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Plant Physiol. May 2005; 138(1): 1–3.
PMCID: PMC1104154
Focus Issue on Plant Databases

Biological Databases for Plant Research

Seung Yon Rhee, Monitoring Editor of Plant Physiology
Bill Crosby, Monitoring Editor of Plant Physiology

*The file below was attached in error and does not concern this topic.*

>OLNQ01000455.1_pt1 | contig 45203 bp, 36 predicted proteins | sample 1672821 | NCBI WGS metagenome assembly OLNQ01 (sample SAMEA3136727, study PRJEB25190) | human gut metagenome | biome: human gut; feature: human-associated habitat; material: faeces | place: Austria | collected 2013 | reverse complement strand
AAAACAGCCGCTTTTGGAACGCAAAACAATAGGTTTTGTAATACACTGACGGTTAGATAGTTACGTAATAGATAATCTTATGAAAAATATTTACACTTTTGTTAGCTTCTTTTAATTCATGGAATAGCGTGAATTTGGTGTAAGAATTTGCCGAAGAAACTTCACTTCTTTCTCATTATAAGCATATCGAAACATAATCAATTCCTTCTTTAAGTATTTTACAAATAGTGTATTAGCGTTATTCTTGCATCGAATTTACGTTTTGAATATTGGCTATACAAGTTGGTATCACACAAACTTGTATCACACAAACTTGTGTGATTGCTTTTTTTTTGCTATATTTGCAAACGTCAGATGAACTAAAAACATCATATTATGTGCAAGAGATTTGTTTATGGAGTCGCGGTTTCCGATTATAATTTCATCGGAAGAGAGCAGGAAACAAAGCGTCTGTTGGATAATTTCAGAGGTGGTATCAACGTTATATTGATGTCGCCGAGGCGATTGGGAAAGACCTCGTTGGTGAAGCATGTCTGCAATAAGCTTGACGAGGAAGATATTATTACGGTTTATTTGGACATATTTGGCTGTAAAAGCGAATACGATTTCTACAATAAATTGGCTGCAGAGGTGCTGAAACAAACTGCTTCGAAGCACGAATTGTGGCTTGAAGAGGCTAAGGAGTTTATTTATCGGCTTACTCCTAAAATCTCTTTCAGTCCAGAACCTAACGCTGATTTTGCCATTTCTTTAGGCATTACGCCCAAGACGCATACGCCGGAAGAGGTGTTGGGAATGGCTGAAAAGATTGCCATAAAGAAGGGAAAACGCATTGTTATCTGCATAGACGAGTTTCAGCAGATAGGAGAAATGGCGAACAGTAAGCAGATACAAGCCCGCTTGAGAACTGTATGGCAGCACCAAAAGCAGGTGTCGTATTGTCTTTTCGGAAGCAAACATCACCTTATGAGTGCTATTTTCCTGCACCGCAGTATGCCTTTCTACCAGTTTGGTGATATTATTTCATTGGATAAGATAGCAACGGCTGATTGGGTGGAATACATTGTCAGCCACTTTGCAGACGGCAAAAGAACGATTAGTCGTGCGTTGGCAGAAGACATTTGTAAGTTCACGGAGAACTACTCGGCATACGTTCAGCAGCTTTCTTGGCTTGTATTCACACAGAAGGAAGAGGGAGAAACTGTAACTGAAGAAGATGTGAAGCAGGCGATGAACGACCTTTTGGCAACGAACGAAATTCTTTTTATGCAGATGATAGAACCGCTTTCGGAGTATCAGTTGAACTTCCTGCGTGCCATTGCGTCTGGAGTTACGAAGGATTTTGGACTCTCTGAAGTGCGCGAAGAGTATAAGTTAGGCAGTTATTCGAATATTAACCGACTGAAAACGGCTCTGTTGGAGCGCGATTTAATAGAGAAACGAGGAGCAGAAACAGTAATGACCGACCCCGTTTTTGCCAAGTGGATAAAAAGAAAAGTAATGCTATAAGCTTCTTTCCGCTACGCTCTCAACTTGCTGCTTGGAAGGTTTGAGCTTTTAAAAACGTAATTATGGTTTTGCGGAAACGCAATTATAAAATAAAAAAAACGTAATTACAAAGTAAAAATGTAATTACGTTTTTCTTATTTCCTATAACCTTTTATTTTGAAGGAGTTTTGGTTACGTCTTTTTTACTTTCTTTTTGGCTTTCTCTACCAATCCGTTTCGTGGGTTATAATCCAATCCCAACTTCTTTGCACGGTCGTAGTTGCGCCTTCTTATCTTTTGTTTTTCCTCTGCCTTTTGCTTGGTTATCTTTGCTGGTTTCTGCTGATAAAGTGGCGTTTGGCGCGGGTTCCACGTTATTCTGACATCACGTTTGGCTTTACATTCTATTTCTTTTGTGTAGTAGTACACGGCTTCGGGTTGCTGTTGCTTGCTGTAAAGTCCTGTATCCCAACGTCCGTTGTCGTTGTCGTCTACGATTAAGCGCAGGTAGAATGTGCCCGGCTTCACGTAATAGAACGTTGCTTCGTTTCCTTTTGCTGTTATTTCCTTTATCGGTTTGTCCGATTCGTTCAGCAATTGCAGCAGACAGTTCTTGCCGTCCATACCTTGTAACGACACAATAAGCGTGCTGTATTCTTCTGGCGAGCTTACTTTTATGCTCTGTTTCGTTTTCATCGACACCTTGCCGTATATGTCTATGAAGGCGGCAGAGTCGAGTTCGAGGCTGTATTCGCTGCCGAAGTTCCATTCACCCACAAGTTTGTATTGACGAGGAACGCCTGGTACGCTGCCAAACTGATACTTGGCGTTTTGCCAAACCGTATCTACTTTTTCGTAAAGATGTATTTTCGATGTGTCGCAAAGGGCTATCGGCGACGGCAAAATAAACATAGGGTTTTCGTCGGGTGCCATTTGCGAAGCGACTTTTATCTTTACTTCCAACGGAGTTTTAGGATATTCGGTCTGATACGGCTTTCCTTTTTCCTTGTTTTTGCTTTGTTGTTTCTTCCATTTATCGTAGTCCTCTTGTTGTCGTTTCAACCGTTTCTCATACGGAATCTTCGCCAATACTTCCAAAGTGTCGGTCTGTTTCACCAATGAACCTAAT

Biology has undergone several rounds of transformation in terms of the research paradigms it has operated, ranging from theoretical to experimental, in the pursuit of discovering new molecular mechanisms that regulate biological form and function. In the decades to come, it will take on another transformation to understand the modes of action of biological processes at the organismal level, where computational models of systems-wide properties could serve as the basis for prediction of biological behavior, leading to new experimentation and discovery. For this transformation to occur, it is essential to facilitate and enhance the processing, integration, and interpretation of the massive amounts of biological data by the life science research community. Databases have been a standard way of managing and processing large amounts of information in diverse arenas, including academic disciplines, industry, and government sectors, for many years. The use of database technologies has drawn the attention of a subset of the biological community, but its use has been limited to a small sector of the community—mainly those involved in the organization and distribution of data resources. While these resources are perused by a great number of the research community, the majority of these users are relatively unaware of the initiatives undertaken to acquire, curate, and enhance the content of these databases in service to the wider research community. This can both limit the uses of these data to its maximal capacity as well as lead to misuse of the data. In addition, more and more experimental biologists are generating data on a large scale and are in need of developing and managing databases of their own.